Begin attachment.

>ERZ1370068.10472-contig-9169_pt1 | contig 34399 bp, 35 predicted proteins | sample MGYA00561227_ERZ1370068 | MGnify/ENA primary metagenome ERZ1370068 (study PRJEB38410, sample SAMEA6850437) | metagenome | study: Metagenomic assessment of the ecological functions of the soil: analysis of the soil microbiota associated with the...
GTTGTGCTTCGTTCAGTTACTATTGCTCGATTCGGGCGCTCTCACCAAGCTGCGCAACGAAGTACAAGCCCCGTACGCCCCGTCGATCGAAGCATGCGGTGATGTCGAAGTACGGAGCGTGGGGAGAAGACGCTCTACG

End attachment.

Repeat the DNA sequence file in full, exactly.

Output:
>ERZ1370068.10472-contig-9169_pt1 | contig 34399 bp, 35 predicted proteins | sample MGYA00561227_ERZ1370068 | MGnify/ENA primary metagenome ERZ1370068 (study PRJEB38410, sample SAMEA6850437) | metagenome | study: Metagenomic assessment of the ecological functions of the soil: analysis of the soil microbiota associated with the...
GTTGTGCTTCGTTCAGTTACTATTGCTCGATTCGGGCGCTCTCACCAAGCTGCGCAACGAAGTACAAGCCCCGTACGCCCCGTCGATCGAAGCATGCGGTGATGTCGAAGTACGGAGCGTGGGGAGAAGACGCTCTACG